Sports

  • March 27, 2017

    Photographers Seek Sanctions For Fee Requests By NFL, AP

    Photographers suing the National Football League and the Associated Press over royalties from their pictures asked a New York federal court on Friday to sanction the league and the news agency, arguing that they knew their requests for $1.3 million in fees were “doomed to fail.”

  • March 24, 2017

    Yamaha Beats Bid To Revive Motor Defect Action At 9th Circ.

    Owners of Yamaha outboard motors who claim a defect caused dangerous corrosion had their putative class action sunk by the Ninth Circuit on Friday when a panel found they couldn’t show how the alleged defect led to an unreasonable safety hazard.

  • March 24, 2017

    Judge Body-Slams WWE, Wrestlers Over Lengthy Briefs

    A Connecticut federal judge on Friday skewered World Wrestling Entertainment Inc. and a pair of former wrestlers that claim the dangers of repeated head traumas were hidden from them, telling both sides their briefs for a summary judgment bid were far too long.

  • March 24, 2017

    Pa. School District Sues Turf Provider Over Defective Fibers

    A Pennsylvania school district on Thursday filed the latest in a number of would-be class action lawsuits accusing Fieldturf USA in Pennsylvania federal court of providing fields that it knew had defective artificial turf fibers.

  • March 24, 2017

    Deals Rumor Mill: Time, Canyon Bridge Capital, Portsmouth

    A sale of Time valuing the magazine publisher at about $2 billion is inching closer, Canyon Bridge Capital will ask the Committee on Foreign Investment in the United States to review its $1.3 billion acquisition of Lattice Semiconductor for a second time, and Michael Eisner's investment firm is in exclusive talks to buy a professional soccer team.

  • March 24, 2017

    Baseball CEO Calls Privileged Docs In Expansion Suit 'Unfair'

    The CEO of the Rockford Aviators baseball team in the independent Frontier League said that a team owner in the league cannot raise attorney-client privilege over certain discovery documents in the case, telling an Indiana federal judge on Thursday that the owner’s designation is too broad.

  • March 24, 2017

    NCAA Says O'Bannon 'Win' Not Enough For $42M Attys' Fee

    The NCAA asked the Ninth Circuit to deny a $42 million attorneys' fee request in the long-running litigation over rules barring student-athletes from being paid for the use of their names, images and likenesses, arguing Thursday that the win was only partial and doesn’t warrant such a large award.

  • March 24, 2017

    Ex-PSU Prez Found Guilty Of Child Endangerment

    Ex-Penn State University president Graham Spanier was found guilty of one count of child endangerment on Friday after a jury in Harrisburg agreed that his failure to report a suspected child abuse incident involving Jerry Sandusky more than 15 years ago had left children at risk from the recently convicted sex offender.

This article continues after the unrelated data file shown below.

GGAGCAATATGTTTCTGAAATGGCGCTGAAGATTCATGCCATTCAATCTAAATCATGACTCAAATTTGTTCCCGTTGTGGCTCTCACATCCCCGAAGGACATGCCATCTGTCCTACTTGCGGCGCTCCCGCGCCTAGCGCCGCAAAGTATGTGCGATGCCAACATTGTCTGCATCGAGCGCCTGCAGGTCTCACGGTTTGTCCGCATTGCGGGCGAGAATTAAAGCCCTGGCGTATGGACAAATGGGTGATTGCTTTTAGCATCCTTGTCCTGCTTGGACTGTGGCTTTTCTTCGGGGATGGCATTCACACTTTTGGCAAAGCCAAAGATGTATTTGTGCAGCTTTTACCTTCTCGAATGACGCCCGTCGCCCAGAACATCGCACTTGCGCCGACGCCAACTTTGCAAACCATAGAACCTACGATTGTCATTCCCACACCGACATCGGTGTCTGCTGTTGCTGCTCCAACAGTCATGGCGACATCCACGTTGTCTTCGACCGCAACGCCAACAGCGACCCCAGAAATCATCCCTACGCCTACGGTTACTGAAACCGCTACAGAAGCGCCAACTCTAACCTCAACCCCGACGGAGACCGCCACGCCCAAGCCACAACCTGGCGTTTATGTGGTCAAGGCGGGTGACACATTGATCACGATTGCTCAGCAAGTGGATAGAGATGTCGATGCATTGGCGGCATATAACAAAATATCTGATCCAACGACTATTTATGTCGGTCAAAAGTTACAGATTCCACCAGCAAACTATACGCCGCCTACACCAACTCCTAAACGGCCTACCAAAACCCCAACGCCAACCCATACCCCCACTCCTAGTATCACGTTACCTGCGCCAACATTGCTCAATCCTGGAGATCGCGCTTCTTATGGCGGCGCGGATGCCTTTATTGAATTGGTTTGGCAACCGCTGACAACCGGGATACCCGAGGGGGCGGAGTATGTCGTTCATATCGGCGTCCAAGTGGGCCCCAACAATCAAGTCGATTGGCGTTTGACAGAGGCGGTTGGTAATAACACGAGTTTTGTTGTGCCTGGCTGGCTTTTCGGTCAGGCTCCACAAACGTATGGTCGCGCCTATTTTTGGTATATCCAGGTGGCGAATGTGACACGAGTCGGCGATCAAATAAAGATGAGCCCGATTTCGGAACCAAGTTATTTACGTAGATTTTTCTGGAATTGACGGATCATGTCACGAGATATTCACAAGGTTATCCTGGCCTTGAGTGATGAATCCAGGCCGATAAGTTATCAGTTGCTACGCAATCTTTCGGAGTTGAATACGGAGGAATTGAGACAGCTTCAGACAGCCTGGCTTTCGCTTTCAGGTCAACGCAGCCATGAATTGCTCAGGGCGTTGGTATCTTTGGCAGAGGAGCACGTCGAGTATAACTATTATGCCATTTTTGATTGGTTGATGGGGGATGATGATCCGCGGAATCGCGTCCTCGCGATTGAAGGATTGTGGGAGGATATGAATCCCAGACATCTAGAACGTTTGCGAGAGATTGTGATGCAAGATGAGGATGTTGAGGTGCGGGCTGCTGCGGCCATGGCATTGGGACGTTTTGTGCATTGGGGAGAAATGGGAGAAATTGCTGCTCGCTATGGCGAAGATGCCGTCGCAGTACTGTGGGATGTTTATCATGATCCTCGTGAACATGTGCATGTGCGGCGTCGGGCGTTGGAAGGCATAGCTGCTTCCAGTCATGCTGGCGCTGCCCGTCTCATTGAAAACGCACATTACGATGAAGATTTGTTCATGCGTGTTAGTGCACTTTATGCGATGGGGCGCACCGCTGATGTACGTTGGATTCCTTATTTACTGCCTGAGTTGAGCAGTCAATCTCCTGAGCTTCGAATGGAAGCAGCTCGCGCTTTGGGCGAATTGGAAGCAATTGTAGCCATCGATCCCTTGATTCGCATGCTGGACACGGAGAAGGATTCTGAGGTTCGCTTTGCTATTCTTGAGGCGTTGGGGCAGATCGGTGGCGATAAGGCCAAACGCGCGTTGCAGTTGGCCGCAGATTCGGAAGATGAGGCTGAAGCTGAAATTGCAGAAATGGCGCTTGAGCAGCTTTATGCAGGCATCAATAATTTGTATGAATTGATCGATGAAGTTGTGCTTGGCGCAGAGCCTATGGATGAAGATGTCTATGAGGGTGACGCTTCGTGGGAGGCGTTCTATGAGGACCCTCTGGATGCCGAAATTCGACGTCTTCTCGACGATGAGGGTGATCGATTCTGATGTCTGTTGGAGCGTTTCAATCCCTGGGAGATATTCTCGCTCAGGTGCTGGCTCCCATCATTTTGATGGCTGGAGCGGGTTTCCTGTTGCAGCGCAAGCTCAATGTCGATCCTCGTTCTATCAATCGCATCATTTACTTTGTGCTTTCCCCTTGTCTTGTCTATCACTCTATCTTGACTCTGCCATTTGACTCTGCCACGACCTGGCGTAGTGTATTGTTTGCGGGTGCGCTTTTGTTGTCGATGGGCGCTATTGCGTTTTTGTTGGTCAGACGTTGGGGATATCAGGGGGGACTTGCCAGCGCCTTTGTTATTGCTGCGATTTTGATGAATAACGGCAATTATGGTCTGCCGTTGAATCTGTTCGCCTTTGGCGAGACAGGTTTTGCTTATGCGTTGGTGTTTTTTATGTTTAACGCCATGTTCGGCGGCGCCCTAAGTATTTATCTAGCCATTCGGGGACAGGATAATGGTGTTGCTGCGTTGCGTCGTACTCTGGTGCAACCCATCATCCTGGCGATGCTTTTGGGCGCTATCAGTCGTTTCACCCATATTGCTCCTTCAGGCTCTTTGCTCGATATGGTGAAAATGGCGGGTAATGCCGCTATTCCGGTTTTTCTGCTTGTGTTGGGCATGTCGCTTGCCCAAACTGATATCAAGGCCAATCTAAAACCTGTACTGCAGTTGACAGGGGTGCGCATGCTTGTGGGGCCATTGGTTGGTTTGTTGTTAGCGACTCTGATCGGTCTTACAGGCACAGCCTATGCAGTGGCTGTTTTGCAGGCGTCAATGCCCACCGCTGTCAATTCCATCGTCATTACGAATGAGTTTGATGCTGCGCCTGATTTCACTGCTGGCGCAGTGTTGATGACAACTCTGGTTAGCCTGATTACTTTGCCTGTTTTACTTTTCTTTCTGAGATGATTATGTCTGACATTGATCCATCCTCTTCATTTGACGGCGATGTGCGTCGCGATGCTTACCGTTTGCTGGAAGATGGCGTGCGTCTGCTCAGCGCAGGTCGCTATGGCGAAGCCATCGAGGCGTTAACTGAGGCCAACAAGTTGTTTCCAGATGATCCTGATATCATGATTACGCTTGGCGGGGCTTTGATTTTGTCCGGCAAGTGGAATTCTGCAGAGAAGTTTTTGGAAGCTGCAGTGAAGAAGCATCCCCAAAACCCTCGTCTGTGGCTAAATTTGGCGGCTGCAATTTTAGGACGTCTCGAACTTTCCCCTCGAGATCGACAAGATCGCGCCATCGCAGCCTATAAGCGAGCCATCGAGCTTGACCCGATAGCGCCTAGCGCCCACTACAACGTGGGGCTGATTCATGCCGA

• March 24, 2017

    FTC Sues Online Marketers For Shady 'No Risk' Deals

    The Federal Trade Commission filed suit in California federal court on Thursday against a group of online marketers for allegedly deceptively luring consumers into signing up for cooking gadgets and golf equipment, saying the companies failed to disclose the terms of their "free" and "no risk" offers.

  • March 24, 2017

    MLB Accused Of Using Confidential Info For Training Website

    The developer of a Major League Baseball-branded website providing instructional content for youth baseball players, coaches and parents accused the league in New York state court on Wednesday of using confidential information to create a competing website with another partner.

  • March 23, 2017

    Jurors Start Mulling Ex-PSU Boss's Child Endangerment Case

    A jury began deliberations Thursday over whether ex-Penn State University president Graham Spanier conspired to endanger children by agreeing not to tell child welfare authorities about a school employee’s claim that he saw now-convicted sex offender Jerry Sandusky showering with a young boy in a campus locker room.

  • March 23, 2017

    Dean Foods Chairman Feared His Wife Was Wired By Feds

    The defense in the insider trading trial of prominent gambler Billy Walters in a New York federal court hammered the government’s star witness on his lies and swindle, little and large, and reveled in revealing former Dean Foods chairman Tom Davis took his wife to a cemetery and asked her whether she was wearing a wire.

  • March 23, 2017

    Ark. Lawmakers Wavering On Firearms At College Sports

    Arkansas lawmakers on Thursday pushed forward with a new bill that would exempt college sports games from a law passed earlier this week that allows licensed individuals to carry concealed firearms on college campuses across the state.

  • March 23, 2017

    Bank Seeks $2.2M Fee For $575M Performance Sports Sale

    Investment bank Centerview Partners LLC on Wednesday asked a Delaware bankruptcy court to sign off on a $2.2 million final fee for its work on Performance Sports Group Ltd.'s $575 million Chapter 11 sale last month.

  • March 23, 2017

    DirecTV Settles DOJ's Dodgers Channel Info-Sharing Suit

    DirecTV and AT&T reached a deal Thursday to settle the U.S. Department of Justice's claims that the companies illegally shared sensitive information about negotiations to carry the Dodgers’ official local broadcast partner, agreeing to crack down on their executives' conversations with rivals.

  • March 23, 2017

    Baylor Football Player Gets New Trial In Sex Assault Case

    A Texas appellate court on Wednesday ordered a new trial for a former Baylor University football player whose sexual assault conviction prompted an investigation of allegations that the university improperly responded to sexual assaults of its students.

  • March 23, 2017

    Fired NY Post Sports Columnist Drops Suit Over Trump Tweet

    A former sports columnist for the New York Post who said he was wrongfully fired for a personal tweet he sent comparing President Donald Trump's inauguration to Pearl Harbor and 9/11 has dropped his suit in New York State Supreme Court, after the paper moved to toss the allegations.